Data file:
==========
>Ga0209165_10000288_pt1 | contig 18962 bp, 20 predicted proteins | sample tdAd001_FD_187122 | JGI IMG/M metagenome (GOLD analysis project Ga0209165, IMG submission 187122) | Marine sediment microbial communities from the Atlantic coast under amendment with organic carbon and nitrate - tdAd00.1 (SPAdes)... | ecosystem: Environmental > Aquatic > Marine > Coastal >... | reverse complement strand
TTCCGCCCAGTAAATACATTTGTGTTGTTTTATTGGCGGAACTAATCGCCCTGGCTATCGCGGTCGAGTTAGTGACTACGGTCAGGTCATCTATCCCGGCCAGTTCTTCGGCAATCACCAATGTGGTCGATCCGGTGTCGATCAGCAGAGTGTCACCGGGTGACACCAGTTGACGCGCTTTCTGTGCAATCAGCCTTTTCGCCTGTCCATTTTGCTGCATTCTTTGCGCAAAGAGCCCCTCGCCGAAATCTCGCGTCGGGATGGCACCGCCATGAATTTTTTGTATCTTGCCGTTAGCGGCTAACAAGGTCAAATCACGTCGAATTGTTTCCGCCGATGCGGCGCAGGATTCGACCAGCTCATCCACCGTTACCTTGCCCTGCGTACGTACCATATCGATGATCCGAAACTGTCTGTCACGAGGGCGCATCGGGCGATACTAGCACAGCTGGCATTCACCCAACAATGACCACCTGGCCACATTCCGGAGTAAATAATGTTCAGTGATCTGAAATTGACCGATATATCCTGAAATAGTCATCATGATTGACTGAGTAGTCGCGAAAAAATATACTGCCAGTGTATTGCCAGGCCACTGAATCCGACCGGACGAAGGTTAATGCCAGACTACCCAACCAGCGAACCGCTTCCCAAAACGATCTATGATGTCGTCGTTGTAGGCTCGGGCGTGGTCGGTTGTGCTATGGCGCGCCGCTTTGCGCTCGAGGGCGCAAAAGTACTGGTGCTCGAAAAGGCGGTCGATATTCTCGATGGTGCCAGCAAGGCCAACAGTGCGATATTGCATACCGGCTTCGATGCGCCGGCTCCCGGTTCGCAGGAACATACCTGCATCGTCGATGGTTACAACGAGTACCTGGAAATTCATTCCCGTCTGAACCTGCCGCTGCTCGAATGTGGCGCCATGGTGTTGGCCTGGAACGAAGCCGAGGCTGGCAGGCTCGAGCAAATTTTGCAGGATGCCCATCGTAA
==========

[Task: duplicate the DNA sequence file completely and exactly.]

>Ga0209165_10000288_pt1 | contig 18962 bp, 20 predicted proteins | sample tdAd001_FD_187122 | JGI IMG/M metagenome (GOLD analysis project Ga0209165, IMG submission 187122) | Marine sediment microbial communities from the Atlantic coast under amendment with organic carbon and nitrate - tdAd00.1 (SPAdes)... | ecosystem: Environmental > Aquatic > Marine > Coastal >... | reverse complement strand
TTCCGCCCAGTAAATACATTTGTGTTGTTTTATTGGCGGAACTAATCGCCCTGGCTATCGCGGTCGAGTTAGTGACTACGGTCAGGTCATCTATCCCGGCCAGTTCTTCGGCAATCACCAATGTGGTCGATCCGGTGTCGATCAGCAGAGTGTCACCGGGTGACACCAGTTGACGCGCTTTCTGTGCAATCAGCCTTTTCGCCTGTCCATTTTGCTGCATTCTTTGCGCAAAGAGCCCCTCGCCGAAATCTCGCGTCGGGATGGCACCGCCATGAATTTTTTGTATCTTGCCGTTAGCGGCTAACAAGGTCAAATCACGTCGAATTGTTTCCGCCGATGCGGCGCAGGATTCGACCAGCTCATCCACCGTTACCTTGCCCTGCGTACGTACCATATCGATGATCCGAAACTGTCTGTCACGAGGGCGCATCGGGCGATACTAGCACAGCTGGCATTCACCCAACAATGACCACCTGGCCACATTCCGGAGTAAATAATGTTCAGTGATCTGAAATTGACCGATATATCCTGAAATAGTCATCATGATTGACTGAGTAGTCGCGAAAAAATATACTGCCAGTGTATTGCCAGGCCACTGAATCCGACCGGACGAAGGTTAATGCCAGACTACCCAACCAGCGAACCGCTTCCCAAAACGATCTATGATGTCGTCGTTGTAGGCTCGGGCGTGGTCGGTTGTGCTATGGCGCGCCGCTTTGCGCTCGAGGGCGCAAAAGTACTGGTGCTCGAAAAGGCGGTCGATATTCTCGATGGTGCCAGCAAGGCCAACAGTGCGATATTGCATACCGGCTTCGATGCGCCGGCTCCCGGTTCGCAGGAACATACCTGCATCGTCGATGGTTACAACGAGTACCTGGAAATTCATTCCCGTCTGAACCTGCCGCTGCTCGAATGTGGCGCCATGGTGTTGGCCTGGAACGAAGCCGAGGCTGGCAGGCTCGAGCAAATTTTGCAGGATGCCCATCGTAA